This blog post is dedicated in particular to Julie Bailey, Deb Hazeldine, James Titcombe, Liza Brady and Dr David Drew - among so many other whistleblowers. It takes tremendous courage to speak out and "rock the boat" - courage perhaps more than I possess. These people have suffered unbearably but want - only the best. We need to hear from them.
It's been on my mind to write about the last year's public opinion of the NHS for some time. The important whistleblower revelations of Mid-Staffs, Morcombe Bay and others have broken the rose-coloured fallacy that the "NHS is perfect because it gives free care to people who need it". That is true and it is wonderful. But the NHS is made up of imperfect human beings from the porters and domestics who enable hospitals to run, to Chief Executive Officers who lay down vision.
As is common in human behaviour, we tend to hold opinions of extremes (I hold up my hands and admit I personify this!). If we do not love something passionately, we hate it with a vengance - particularly if wronged by it.
It particularly troubled me to see the horrendous backlash against key whistleblowers such as Julie Bailey and Deb Hazeldine, James Titcombe and Liza Brady. For those unfamiliar, these two ladies lost their beloved parents in the most appalling failures of care and were not giveNOT just treat "the patient". That "PERSON" comes as part of a family - and care given to them (whether good, bad, excellent or dreadful) will impact upon the closest people to them. A caveat: I can somewhat understand why a lot of the backlash comes from the people of Stafford who face losing their hospital. They are looking for a scapegoat, and inevitably (I suppose - however unacceptable) will look to the whistleblowers.
n the answers and reassurances they deserved - and so began to campaign. The NHS and health professionals owe them a debt! They are a reminder that we do
But I want to ask - does anyone mildly rationale think these two ladies - Ms Bailey and Ms Hazeldine EVER considered "becoming campaigners" or "whistleblowers" five to ten years ago?! We must consider why fate led them to this.
1. A Step Back and Pause for Thought:
Over this past year I have had a lot of time to think, read and consider the NHS as something incredibly important to me. The availability of the Mid-Staffordshire Inquiry has enabled in depth reading and consideration of the mistakes and errors and lapses in communication. In particular I wanted to read the accounts of families like Julie Bailey and Deb Hazeldine to learn and ensure that in my experience - this would NEVER happen again in my human power or sphere of capability wherever I work. I was seized by a comment Deb Hazeldine made in her testimony to the Inquiry that I think it incredibly telling - she made it early in the complaint (point 25);
"If Martin Yeates had been up front and honest in the first place, I would have walked away. I just wanted justice. If he had said; "Hands up, it's bad" but could demonstrate in a robust way that it wouldn't happen again - I would have walked away secure in the knowledge that vulnerable people were not at risk".
I would hesitate a guess that virtually all families who have suffered unjustly or through human error would be actually satisfied with a swift, sincere apology and evidence of real lessons learned and proof that identical mistakes would not be made - would be enough. I wonder if we can allow for the fact that whistleblowers have happened - because one of the human errors of the human NHS is that we collectively haven't been good at admitting error and learning from mistakes?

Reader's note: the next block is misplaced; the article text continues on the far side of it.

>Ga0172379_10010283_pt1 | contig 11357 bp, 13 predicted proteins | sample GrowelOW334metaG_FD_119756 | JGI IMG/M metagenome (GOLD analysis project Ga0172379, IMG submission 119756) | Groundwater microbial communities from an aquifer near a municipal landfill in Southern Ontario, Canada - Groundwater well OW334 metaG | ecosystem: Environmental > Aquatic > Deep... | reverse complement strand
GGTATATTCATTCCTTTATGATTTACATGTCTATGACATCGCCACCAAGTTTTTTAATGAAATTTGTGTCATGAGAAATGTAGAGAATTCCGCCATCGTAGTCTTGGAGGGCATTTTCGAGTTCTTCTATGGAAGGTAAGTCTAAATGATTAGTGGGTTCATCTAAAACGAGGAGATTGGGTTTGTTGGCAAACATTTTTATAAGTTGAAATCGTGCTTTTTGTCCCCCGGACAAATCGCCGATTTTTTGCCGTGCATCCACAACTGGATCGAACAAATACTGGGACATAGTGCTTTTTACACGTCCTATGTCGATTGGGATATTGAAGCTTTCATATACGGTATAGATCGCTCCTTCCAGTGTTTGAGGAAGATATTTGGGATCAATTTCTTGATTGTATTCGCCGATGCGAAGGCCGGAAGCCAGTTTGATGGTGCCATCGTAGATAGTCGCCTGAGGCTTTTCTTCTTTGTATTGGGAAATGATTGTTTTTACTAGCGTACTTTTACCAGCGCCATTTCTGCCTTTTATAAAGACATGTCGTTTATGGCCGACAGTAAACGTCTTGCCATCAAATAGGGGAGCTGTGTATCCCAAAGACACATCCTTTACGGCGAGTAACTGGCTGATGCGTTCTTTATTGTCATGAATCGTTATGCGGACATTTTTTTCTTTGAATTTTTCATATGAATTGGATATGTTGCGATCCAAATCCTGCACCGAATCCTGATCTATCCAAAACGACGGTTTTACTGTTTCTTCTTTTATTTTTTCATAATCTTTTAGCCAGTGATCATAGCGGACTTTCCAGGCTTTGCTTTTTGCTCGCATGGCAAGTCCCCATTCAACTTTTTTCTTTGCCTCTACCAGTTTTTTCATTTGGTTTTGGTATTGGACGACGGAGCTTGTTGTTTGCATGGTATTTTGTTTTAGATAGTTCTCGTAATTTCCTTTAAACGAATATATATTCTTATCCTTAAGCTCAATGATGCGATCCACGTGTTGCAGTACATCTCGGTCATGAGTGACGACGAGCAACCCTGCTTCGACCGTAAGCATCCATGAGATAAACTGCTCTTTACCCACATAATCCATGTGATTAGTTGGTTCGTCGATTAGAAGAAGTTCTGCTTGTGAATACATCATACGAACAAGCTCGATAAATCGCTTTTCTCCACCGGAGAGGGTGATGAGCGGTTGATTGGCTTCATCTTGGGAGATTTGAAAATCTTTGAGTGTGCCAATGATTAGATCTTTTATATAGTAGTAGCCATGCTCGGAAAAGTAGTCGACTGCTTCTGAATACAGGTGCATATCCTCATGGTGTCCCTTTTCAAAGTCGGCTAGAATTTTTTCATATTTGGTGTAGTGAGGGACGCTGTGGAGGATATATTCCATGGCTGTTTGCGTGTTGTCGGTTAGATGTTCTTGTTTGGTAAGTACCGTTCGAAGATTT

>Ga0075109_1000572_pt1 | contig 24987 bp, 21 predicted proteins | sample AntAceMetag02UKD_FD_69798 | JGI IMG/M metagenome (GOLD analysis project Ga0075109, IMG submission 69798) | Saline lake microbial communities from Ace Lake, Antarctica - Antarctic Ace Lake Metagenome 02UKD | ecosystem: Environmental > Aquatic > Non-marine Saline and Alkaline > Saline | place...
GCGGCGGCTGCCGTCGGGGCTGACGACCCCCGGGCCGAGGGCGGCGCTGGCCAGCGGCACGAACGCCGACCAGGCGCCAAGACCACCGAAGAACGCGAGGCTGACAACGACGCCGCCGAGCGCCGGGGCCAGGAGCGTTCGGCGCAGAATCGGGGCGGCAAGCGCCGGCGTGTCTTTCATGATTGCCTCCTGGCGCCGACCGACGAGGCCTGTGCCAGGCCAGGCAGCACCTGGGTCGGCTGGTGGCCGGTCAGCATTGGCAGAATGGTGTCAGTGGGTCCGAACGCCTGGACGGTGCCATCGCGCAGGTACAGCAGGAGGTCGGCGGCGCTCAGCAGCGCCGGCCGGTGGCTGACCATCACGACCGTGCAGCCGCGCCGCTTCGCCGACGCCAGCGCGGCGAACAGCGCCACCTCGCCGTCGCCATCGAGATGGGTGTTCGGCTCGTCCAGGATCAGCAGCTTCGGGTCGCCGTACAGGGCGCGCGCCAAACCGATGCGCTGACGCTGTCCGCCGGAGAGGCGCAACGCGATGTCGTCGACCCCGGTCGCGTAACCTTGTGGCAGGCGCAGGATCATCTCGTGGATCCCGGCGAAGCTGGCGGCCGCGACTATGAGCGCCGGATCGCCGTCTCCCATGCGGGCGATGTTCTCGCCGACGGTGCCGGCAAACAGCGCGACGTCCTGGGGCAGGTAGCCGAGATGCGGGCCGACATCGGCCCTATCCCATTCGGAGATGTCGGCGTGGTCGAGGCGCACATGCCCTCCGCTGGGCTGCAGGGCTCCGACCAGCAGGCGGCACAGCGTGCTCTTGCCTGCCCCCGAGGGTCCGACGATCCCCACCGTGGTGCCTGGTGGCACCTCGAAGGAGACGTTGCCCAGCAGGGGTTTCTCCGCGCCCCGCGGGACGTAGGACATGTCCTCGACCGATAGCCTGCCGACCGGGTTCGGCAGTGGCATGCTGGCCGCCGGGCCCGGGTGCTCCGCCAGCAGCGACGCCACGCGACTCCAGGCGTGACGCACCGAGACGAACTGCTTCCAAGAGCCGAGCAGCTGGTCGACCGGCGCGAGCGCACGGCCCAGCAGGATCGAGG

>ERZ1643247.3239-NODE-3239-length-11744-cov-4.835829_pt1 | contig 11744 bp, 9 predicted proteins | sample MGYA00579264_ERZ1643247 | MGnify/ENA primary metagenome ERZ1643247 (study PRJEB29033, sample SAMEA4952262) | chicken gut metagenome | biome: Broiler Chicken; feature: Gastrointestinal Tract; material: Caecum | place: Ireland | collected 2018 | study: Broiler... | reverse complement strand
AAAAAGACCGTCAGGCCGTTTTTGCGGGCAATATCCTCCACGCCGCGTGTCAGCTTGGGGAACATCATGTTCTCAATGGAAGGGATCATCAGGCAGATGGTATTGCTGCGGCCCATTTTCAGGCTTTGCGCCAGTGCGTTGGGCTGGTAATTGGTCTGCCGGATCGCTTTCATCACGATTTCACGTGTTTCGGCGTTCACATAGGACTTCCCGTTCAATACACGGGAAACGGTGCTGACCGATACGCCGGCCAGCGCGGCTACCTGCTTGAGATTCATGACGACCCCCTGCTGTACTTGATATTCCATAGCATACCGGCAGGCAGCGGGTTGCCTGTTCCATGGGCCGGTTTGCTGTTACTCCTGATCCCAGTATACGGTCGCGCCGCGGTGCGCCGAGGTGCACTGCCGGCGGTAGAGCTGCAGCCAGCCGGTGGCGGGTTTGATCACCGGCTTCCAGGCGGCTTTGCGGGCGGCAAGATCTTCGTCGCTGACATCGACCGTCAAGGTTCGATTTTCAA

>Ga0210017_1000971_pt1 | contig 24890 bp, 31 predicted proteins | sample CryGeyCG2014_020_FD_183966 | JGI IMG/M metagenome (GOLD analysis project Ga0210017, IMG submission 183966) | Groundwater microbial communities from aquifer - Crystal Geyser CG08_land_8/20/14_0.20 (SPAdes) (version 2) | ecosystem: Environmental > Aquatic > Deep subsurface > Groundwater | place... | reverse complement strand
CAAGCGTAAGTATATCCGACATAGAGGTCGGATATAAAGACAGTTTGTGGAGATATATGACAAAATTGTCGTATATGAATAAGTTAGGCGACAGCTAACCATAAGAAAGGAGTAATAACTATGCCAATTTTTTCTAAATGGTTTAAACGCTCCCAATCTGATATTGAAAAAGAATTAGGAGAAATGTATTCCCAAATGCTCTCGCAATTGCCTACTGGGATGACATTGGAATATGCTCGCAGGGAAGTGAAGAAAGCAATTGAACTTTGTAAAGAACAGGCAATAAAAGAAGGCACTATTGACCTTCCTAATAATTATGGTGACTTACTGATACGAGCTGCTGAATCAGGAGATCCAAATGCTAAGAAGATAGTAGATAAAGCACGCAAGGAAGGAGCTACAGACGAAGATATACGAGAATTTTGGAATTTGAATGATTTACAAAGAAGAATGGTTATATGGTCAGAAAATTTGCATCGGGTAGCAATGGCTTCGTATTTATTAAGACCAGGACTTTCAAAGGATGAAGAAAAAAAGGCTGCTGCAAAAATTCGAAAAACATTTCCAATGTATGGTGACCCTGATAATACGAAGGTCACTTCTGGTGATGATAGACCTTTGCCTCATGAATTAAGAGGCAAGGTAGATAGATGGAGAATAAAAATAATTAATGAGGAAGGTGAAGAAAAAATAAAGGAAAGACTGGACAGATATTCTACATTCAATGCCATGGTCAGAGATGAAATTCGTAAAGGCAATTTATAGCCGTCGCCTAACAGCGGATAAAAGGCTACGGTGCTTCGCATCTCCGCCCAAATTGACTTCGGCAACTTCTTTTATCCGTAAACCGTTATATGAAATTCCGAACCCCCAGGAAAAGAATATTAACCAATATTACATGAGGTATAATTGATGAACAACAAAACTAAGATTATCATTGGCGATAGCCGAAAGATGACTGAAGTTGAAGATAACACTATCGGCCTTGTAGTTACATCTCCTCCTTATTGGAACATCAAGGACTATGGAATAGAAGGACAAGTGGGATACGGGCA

When I was at school (a private Christian religious school run by my parent's church) we used to have reports on our progress - both academic, but being religious, also character. One consistent character point I scored very badly on was called; "Responds Well to Correction". I can only assume at heart at that point I was an intensely proud and/or stubborn character as I consistently would score; "Needs Improvement".
This is an error I have somehow (I am not sure how) been keen throughout my life to remove and hope will continue to do so.
2. Applaud the Good but Admit the Bad - and Learn and Improve from It!
There was a report in the Independent today that somewhat ignited the difference of opinion about the NHS. Sir Mike Richards - the Chief Inspector of the NHS - wrote and commented favourably about the NHS. He said;
“Compassion in the NHS is alive and well.” And then with extra emphasis: “We’ve also seen some really excellent care.”
This surely is good news? But on Twitter again opinion was divided. Those desperate to see the tide of public opinion turn on the NHS highlighted the story and applauded it. The whistleblowers still seeking "something more" were justifiably concerned - all is still NOT well in the NHS and there is a great distance still to go. The Sir Mike article states it itself;
"It is what I hoped I would see,” he adds. “But seeing is believing.”
There is a reason that I love reading the Birmingham Children's Hospital Foundation Trust Parent and Carer Feedback page on their website that collates feedback from the instant "Feedback Application" (Award winning!). It demonstrates so clearly that feedback and performance change. Some days the NHS gets it very right. Some days the NHS gets it very wrong. We are human. We change! But as long as we are transparent, live, love and learn - surely there is hope?
I for one - as a proud current NHS healthcare professional - promise and pledge here and now to devote the rest of my working life (up to 70 now I believe!?) to ensuring the patients and families under my care NEVER have any cause to have to raise concerns about the standards of my care.
PEOPLE matter. End of. FAMILIES matter. End of. And it is our (my) everlasting privilidge to be able to care for some of these vulnerable people when they need it most. That expression of trust must not be ever let down.